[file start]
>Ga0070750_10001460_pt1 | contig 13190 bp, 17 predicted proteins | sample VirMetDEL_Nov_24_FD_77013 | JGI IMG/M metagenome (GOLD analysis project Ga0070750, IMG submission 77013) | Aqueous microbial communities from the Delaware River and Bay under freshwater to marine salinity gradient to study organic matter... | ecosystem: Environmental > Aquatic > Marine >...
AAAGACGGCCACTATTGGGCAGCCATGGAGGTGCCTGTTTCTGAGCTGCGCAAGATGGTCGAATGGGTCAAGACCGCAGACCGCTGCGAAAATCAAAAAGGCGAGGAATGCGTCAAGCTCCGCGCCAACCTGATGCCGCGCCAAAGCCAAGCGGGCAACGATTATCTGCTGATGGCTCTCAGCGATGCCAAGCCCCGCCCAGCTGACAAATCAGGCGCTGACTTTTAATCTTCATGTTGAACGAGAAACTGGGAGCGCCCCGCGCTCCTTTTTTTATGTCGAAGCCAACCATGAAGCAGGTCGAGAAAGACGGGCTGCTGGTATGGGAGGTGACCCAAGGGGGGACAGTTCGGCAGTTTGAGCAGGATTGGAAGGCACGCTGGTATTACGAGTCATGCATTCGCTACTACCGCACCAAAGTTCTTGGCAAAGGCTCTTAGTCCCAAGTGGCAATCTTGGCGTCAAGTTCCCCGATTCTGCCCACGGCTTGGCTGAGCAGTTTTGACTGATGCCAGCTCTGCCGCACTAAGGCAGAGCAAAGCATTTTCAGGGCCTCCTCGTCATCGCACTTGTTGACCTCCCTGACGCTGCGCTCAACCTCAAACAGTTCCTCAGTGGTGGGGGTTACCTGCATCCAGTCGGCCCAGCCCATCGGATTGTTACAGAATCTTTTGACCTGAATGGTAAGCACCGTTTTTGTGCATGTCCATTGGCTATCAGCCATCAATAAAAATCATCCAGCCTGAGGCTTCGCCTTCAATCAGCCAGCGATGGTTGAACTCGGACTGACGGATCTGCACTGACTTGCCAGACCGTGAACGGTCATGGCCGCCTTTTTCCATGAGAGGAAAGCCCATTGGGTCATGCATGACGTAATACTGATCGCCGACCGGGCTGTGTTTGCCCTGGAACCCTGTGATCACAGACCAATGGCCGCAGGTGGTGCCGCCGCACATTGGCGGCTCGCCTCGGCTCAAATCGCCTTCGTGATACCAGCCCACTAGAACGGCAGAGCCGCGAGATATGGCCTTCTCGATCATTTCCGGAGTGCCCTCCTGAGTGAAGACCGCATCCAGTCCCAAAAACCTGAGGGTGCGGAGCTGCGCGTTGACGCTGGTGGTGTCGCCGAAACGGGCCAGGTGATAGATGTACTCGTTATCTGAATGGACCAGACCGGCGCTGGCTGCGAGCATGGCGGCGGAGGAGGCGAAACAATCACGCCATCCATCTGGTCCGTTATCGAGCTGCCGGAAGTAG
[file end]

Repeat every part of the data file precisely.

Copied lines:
>Ga0070750_10001460_pt1 | contig 13190 bp, 17 predicted proteins | sample VirMetDEL_Nov_24_FD_77013 | JGI IMG/M metagenome (GOLD analysis project Ga0070750, IMG submission 77013) | Aqueous microbial communities from the Delaware River and Bay under freshwater to marine salinity gradient to study organic matter... | ecosystem: Environmental > Aquatic > Marine >...
AAAGACGGCCACTATTGGGCAGCCATGGAGGTGCCTGTTTCTGAGCTGCGCAAGATGGTCGAATGGGTCAAGACCGCAGACCGCTGCGAAAATCAAAAAGGCGAGGAATGCGTCAAGCTCCGCGCCAACCTGATGCCGCGCCAAAGCCAAGCGGGCAACGATTATCTGCTGATGGCTCTCAGCGATGCCAAGCCCCGCCCAGCTGACAAATCAGGCGCTGACTTTTAATCTTCATGTTGAACGAGAAACTGGGAGCGCCCCGCGCTCCTTTTTTTATGTCGAAGCCAACCATGAAGCAGGTCGAGAAAGACGGGCTGCTGGTATGGGAGGTGACCCAAGGGGGGACAGTTCGGCAGTTTGAGCAGGATTGGAAGGCACGCTGGTATTACGAGTCATGCATTCGCTACTACCGCACCAAAGTTCTTGGCAAAGGCTCTTAGTCCCAAGTGGCAATCTTGGCGTCAAGTTCCCCGATTCTGCCCACGGCTTGGCTGAGCAGTTTTGACTGATGCCAGCTCTGCCGCACTAAGGCAGAGCAAAGCATTTTCAGGGCCTCCTCGTCATCGCACTTGTTGACCTCCCTGACGCTGCGCTCAACCTCAAACAGTTCCTCAGTGGTGGGGGTTACCTGCATCCAGTCGGCCCAGCCCATCGGATTGTTACAGAATCTTTTGACCTGAATGGTAAGCACCGTTTTTGTGCATGTCCATTGGCTATCAGCCATCAATAAAAATCATCCAGCCTGAGGCTTCGCCTTCAATCAGCCAGCGATGGTTGAACTCGGACTGACGGATCTGCACTGACTTGCCAGACCGTGAACGGTCATGGCCGCCTTTTTCCATGAGAGGAAAGCCCATTGGGTCATGCATGACGTAATACTGATCGCCGACCGGGCTGTGTTTGCCCTGGAACCCTGTGATCACAGACCAATGGCCGCAGGTGGTGCCGCCGCACATTGGCGGCTCGCCTCGGCTCAAATCGCCTTCGTGATACCAGCCCACTAGAACGGCAGAGCCGCGAGATATGGCCTTCTCGATCATTTCCGGAGTGCCCTCCTGAGTGAAGACCGCATCCAGTCCCAAAAACCTGAGGGTGCGGAGCTGCGCGTTGACGCTGGTGGTGTCGCCGAAACGGGCCAGGTGATAGATGTACTCGTTATCTGAATGGACCAGACCGGCGCTGGCTGCGAGCATGGCGGCGGAGGAGGCGAAACAATCACGCCATCCATCTGGTCCGTTATCGAGCTGCCGGAAGTAG